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A letter from 46 U.S. representatives calls the cuts "reckless."

The push to avoid a proposed 8% cut to therapy payment under Medicare in 2021 has gained significant momentum: Thanks to strong grassroots efforts and advocacy from organizations including APTA, the American Occupational Therapy Association, and the American Speech Language Hearing Association, 46 bipartisan members of the U.S. House of Representatives have signed on to a letter urging House leadership to create a path that would allow CMS to drop the potentially devastating proposed cuts.

On May 28, Reps. Bobby Rush (D-IL) and Susan Brooks (R-IN) submitted a bipartisan letter to Speaker of the House Nancy Pelosi and Minority Leader Kevin McCarthy decrying the January 1, 2021, proposed cuts to the Medicare Physician Fee Schedule and urging action by the House to prevent them.

"If these cuts are allowed to go into effect, they will be devastating and will limit access to care for patients, including seniors, who rely on these services," the letter states. "Ultimately, these cuts will force physical and occupational clinics to close, resulting in thousands of qualified professional clinicians, especially those in rural and urban areas in our districts, to lose their jobs." The results, authors write, could lead to large-scale losses in access to care, including "the over 50 million Americans who suffer from acute and chronic pain conditions [that] will be unable to access these important, non-opioid services."

The letter also points out that the effects of the COVID-19 pandemic "could be felt for years" in the health care system, adding, "Now is not the time to implement these reckless cuts when our health care system is under such tremendous financial strain."

The proposed cuts are an attempt by CMS to maintain "budget neutrality" while increasing payment for primary care provider evaluation and management codes, referred to as E/M codes. To find the money to pay for the increase without exceeding budget limits, CMS proposed to reduce reimbursement for codes commonly used by more that three dozen health care provider types. Reimbursement cuts to codes associated with physical therapy are estimated to result in an 8% payment drop.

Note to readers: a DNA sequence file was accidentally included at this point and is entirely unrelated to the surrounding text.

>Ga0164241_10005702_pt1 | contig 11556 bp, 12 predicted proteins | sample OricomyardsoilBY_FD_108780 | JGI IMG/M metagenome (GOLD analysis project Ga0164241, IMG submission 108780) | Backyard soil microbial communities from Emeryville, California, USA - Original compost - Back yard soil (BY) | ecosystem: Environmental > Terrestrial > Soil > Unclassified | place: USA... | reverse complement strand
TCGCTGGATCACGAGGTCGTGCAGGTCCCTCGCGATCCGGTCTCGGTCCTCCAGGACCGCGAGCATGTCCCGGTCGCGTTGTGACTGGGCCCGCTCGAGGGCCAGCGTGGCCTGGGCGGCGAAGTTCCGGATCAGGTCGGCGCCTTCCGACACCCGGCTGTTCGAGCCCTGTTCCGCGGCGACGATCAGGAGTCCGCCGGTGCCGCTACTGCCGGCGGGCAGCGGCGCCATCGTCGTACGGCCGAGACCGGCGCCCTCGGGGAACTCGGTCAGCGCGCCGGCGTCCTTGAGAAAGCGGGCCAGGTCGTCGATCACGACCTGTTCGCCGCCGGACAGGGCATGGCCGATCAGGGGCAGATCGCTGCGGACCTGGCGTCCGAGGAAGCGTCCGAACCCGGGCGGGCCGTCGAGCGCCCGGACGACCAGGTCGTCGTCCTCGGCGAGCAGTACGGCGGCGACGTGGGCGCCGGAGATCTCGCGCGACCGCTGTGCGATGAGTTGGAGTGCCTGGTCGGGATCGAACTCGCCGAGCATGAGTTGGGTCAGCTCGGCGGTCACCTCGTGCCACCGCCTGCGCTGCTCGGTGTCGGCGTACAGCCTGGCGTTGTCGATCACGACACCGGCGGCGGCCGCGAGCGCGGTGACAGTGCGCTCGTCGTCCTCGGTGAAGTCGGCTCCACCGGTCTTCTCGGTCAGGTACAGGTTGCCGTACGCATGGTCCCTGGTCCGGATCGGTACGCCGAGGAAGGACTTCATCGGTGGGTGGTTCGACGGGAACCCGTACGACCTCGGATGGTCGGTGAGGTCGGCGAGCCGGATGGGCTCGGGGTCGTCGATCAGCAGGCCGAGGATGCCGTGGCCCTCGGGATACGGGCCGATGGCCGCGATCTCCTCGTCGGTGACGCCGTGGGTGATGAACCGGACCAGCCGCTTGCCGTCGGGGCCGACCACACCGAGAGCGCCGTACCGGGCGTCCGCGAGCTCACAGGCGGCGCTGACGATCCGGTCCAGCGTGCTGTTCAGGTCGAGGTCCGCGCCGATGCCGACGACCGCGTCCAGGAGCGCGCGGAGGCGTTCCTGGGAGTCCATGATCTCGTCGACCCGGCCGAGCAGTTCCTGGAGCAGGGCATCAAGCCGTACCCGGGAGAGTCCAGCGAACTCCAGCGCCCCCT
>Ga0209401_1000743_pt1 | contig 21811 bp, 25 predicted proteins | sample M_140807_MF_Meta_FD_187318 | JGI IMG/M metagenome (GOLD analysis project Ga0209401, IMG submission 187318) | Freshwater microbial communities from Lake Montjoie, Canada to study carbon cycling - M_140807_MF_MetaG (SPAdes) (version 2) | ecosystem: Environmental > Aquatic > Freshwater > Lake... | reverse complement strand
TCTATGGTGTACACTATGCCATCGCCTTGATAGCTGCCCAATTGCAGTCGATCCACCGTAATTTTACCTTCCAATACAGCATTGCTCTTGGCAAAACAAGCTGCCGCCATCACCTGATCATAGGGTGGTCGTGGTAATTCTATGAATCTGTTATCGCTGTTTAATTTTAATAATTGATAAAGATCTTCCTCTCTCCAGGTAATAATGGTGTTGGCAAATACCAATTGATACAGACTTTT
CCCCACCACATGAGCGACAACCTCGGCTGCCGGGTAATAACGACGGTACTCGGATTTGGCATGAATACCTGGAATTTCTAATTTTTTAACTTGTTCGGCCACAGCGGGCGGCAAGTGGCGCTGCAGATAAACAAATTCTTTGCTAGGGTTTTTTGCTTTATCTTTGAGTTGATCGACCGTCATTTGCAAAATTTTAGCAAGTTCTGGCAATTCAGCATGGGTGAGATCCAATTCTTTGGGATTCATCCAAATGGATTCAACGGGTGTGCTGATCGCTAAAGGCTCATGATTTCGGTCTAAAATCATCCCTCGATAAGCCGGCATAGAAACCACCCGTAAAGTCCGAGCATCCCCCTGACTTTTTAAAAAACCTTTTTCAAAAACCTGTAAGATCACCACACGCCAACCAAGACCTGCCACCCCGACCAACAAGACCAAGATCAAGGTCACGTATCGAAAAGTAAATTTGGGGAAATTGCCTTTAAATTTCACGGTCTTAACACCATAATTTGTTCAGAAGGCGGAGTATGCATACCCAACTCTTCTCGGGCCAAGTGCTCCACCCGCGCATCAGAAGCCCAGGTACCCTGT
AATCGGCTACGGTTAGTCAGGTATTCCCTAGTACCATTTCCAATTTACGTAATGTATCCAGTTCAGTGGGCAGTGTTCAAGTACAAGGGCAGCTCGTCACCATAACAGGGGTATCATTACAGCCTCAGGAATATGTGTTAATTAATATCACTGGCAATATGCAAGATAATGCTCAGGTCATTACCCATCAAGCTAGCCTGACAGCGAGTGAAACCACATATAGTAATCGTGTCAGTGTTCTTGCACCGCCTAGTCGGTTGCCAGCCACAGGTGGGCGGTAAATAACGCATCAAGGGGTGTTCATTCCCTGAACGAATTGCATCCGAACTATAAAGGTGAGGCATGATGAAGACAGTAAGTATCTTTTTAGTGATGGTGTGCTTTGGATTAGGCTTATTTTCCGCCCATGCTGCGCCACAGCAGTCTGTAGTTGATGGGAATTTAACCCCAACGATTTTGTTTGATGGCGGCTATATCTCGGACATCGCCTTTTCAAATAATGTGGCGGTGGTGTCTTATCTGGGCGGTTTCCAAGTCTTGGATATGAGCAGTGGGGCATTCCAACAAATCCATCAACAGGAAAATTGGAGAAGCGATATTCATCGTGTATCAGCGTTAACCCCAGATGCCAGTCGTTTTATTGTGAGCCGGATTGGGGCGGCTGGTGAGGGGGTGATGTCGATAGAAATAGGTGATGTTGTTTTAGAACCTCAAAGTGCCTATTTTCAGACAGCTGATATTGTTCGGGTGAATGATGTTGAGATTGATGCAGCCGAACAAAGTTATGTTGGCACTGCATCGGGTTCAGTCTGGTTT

The letter to House leadership urges enactment of a legislative proposal that would waive budget neutrality requirements so that CMS could move ahead with the E/M increases without putting payment to other professions on the chopping block.

Since the CMS announcement of the proposed cuts that accompanied the 2020 physician fee schedule, more than 60 health care provider organizations launched advocacy efforts to block or blunt the damage. Those efforts are ongoing at APTA, which offers members and other stakeholders online opportunities to make their voices heard in pushing for elimination of the cuts.

“We are grateful for the leadership of Representative Rush and Representative Brooks on this important issue,” said Justin Elliott, APTA's vice president of government affairs.“When therapists, clinics, and rehabilitation facilities are struggling, particularly in rural and underserved areas, it's clear that this is no time to implement payment cuts that will negatively hurt patient access to care and exacerbate the instability of health care providers' practices."

Be sure to check out APTA’s resources on this issue.


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